It’s funny; I’m old enough to consider the idea of posting something from over the Atlantic some kind of fancy-pants miracle, but really now – it’s just wifi that they sell (for admittedly exorbitant rates) to anybody who wants it. I ain’t fnacy, I’ve just got nine bucks. But I digress. . . actually, I hadn’t really started saying anything, sooooo. . . I gress?
So. About halfway through our flight, over an ocean. Bags are packed and stowed. I’ve watched a movie (‘The Suicide Squad’, as in the newer one, which as far as I could tell had none of the violence cut based on the number of Gallagher’d heads but had every single swear word modified… bizarre. If you’ve seen the movie, think of Idris Elba and his daughter yelling “Forget You!” back and forth, over and over) and there’s still all the hours ahead. Lisa is at rest, trying to catch up on all the sleep that has been stolen from her by worry and crisis. Gods bless her, none of this happens without her. Truth be told, more than half the reason I even wanted to do this crazy thing is so she can set down so many other burdens, but just like Andy Dufresne she had one last (hopefully) sewer of… well, anyway. Hopefully this is the start of a long, long stretch of her being more at ease.
Nothing left to do up here but think, it seems. This wouldn’t really be worth posting to a blog if there wasn’t something to say to all you fine people. So with time to reflect, let’s nibble at the question we got asked the most, in numerous variants: why? Gods only know, we asked it more than any of you ever did.
Part of the answer has to be the traveling. Couples find their interests, some fast, some slower. Our dear friends Dan and Suz (despite being dear friends, honest!, I’ve never been 100% sure how to spell the shortened version of her name. Sorry, Shuzzue) have revealed themselves to be avid fans of F1 racing and going to live music. When I met Dan on his smoke breaks 20 years ago, I wouldn’t have guessed those as his future passions if you’d given me an hour and a dictionary. Point being, I don’t think either of us, had we been using dating profiles back then, would have listed “devote serious amounts of my life to traveling the world” in an “interests” section. And yet, together, we discovered we absolutely adore exploring the arts and culture of the past. Art, yes, but also (maybe more) the archaeological sites we’ve visited. We just can’t get enough of these things, or at least we haven’t yet. Time to up the dosage and see what happens.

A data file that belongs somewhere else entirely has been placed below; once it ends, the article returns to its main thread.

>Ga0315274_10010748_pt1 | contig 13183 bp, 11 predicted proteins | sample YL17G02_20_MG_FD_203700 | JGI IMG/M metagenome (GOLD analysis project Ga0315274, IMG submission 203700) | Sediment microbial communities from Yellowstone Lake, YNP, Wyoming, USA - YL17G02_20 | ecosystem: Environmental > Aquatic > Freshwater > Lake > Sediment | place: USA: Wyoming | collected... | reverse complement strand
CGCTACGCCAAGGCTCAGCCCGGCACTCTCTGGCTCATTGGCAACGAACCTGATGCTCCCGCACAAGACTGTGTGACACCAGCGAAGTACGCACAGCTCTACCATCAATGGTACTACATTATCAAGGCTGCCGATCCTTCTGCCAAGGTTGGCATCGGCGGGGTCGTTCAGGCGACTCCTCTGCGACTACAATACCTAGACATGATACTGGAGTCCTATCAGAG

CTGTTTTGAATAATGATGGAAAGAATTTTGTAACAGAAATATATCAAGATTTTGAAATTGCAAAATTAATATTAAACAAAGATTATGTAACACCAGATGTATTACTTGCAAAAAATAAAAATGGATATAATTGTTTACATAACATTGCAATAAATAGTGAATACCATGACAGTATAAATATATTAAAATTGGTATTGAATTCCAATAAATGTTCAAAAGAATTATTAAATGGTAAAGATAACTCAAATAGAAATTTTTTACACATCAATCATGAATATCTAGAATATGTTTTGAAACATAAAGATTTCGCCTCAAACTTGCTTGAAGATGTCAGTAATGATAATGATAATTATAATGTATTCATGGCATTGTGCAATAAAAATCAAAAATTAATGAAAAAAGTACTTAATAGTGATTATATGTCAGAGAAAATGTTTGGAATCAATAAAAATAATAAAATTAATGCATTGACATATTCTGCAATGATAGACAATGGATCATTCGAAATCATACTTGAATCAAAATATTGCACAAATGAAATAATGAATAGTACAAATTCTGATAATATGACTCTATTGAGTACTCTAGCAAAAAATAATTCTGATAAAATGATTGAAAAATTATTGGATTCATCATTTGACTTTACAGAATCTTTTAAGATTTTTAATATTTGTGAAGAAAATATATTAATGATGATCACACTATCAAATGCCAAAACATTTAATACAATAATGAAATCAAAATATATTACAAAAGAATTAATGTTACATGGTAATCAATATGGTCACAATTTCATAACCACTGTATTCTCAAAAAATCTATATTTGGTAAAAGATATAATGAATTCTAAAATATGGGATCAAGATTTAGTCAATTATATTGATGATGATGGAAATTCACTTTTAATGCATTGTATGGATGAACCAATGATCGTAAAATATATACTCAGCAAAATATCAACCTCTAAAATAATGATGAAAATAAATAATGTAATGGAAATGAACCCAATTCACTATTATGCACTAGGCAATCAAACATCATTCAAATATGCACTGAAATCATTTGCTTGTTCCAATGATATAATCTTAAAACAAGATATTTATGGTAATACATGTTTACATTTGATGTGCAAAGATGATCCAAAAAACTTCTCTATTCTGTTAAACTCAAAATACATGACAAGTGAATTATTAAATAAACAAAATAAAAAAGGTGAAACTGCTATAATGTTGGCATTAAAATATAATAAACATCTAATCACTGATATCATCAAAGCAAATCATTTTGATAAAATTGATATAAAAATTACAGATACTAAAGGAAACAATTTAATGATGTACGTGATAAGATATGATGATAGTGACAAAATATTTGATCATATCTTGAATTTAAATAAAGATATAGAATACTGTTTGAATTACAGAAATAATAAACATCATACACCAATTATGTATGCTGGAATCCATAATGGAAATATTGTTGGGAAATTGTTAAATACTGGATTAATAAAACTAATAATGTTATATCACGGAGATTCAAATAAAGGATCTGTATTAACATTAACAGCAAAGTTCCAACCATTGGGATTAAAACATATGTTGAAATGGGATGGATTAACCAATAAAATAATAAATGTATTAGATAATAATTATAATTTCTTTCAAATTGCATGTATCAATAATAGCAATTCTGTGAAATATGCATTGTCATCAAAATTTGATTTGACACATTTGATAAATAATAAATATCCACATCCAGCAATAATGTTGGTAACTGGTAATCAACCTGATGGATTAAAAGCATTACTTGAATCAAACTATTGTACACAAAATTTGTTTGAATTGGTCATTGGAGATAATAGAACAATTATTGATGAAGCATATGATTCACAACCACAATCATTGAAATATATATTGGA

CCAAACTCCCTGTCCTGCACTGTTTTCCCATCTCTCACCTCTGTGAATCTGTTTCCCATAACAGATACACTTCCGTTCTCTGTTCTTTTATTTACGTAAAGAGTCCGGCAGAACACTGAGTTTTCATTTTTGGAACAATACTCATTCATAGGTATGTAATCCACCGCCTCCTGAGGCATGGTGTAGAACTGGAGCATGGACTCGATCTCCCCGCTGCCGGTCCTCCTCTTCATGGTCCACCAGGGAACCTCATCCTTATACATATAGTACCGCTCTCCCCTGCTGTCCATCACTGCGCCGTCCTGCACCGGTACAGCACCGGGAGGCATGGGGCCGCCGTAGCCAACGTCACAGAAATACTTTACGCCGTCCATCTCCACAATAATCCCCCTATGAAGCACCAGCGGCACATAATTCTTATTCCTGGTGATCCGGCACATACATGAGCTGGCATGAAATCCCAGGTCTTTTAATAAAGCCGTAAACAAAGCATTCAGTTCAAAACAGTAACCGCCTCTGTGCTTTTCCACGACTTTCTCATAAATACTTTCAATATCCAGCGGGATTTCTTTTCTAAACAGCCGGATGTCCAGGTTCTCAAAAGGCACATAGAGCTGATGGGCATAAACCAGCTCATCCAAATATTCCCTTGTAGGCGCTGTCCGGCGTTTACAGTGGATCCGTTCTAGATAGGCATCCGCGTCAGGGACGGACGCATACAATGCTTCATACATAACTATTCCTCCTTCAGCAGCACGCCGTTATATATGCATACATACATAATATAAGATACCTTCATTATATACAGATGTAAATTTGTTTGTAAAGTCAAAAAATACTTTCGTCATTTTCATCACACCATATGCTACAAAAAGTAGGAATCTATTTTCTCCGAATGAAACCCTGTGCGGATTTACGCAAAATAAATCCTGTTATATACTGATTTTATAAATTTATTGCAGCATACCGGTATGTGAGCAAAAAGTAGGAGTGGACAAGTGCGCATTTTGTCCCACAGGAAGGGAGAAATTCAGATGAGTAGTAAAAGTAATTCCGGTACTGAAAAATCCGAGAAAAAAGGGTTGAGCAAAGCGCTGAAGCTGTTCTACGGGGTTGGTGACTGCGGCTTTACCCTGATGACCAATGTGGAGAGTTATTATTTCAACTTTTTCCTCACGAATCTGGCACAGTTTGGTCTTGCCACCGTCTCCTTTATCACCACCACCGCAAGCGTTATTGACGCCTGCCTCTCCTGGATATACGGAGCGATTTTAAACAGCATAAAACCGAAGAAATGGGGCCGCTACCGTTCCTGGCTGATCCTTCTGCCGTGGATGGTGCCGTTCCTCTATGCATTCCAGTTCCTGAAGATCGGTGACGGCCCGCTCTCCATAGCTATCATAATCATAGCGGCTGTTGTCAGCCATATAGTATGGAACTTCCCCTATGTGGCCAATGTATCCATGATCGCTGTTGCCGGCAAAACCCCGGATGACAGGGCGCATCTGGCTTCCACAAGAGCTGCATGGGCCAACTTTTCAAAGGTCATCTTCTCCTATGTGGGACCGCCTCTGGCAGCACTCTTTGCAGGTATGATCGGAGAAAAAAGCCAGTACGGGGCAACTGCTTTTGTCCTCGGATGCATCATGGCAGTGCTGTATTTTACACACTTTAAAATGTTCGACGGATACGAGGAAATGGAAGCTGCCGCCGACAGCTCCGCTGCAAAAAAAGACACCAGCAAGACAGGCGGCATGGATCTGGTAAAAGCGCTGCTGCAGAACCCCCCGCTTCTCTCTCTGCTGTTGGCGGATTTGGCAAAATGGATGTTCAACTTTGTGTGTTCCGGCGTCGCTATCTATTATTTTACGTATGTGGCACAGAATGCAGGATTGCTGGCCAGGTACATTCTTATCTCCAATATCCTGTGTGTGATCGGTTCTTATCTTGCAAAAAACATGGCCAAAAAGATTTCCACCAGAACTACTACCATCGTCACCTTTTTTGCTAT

There’s more to it, though. Any time we’ve been in Europe, we find ourselves drawn to the cultures we’ve experienced. As time went on we planned our trips around longer stays in fewer places, so we could feel at least a teeny bit like a resident. We spent a long-ish stretch in Venice several years back, and more than the Caravaggios we remember the piazzas, the families and friends gathering together in public squares with children running around, no agenda and no schedule. I certainly remember sitting (and driving, ahem) on the Campo in Sienna with far more accuracy than I do the things we saw in their esteemed cathedral. You can tell me that these same things happen in the U.S. Maybe we’re just unlucky, but we’ve traveled the U.S. a fair bit as well and we don’t have those same experiences to look back upon. By and large, European countries just value different things, and we always have found ourselves incredibly comfortable when we’ve had a chance to immerse ourselves.
Before anyone gets the wrong idea, almost none of our motivation is based on anti-U.S. sentiment. While not exactly chest-thumping patriots, neither are we socialist zealots that are taking the first opportunity to get the hell out of Dodge. There’s an interesting shift in our perspective about America once it was no longer a foregone conclusion that we’d live their for our entire lives, but that’s a different blog post.
I can just smell the eye-rolling out there in internet land. Most of you readers know me well, (we haven’t been advertising or anything so our reach is pretty modest) so you know I’m hardly slow to see the more jaundiced view of things. I know how all of this sounds. Neither of us has any delusion that this is guaranteed to work out. It absolutely could be a boondoggle of historic proportions. We may end up being the object lesson that you scare your children with when they concoct some harebrained scheme. (“You want to start a dog bakery?? You remember what happened to Uncle John and Aunt Lisa, right? Do you really want to live in a box under the overpass? In KENTUCKY??”) But luck, as they say, is the meeting of opportunity and preparation. We’ve been preparing ourselves for this sort of adventure for many years now, and economic conditions are such that the opportunity has presented itself. We’re going to go see if we can get lucky.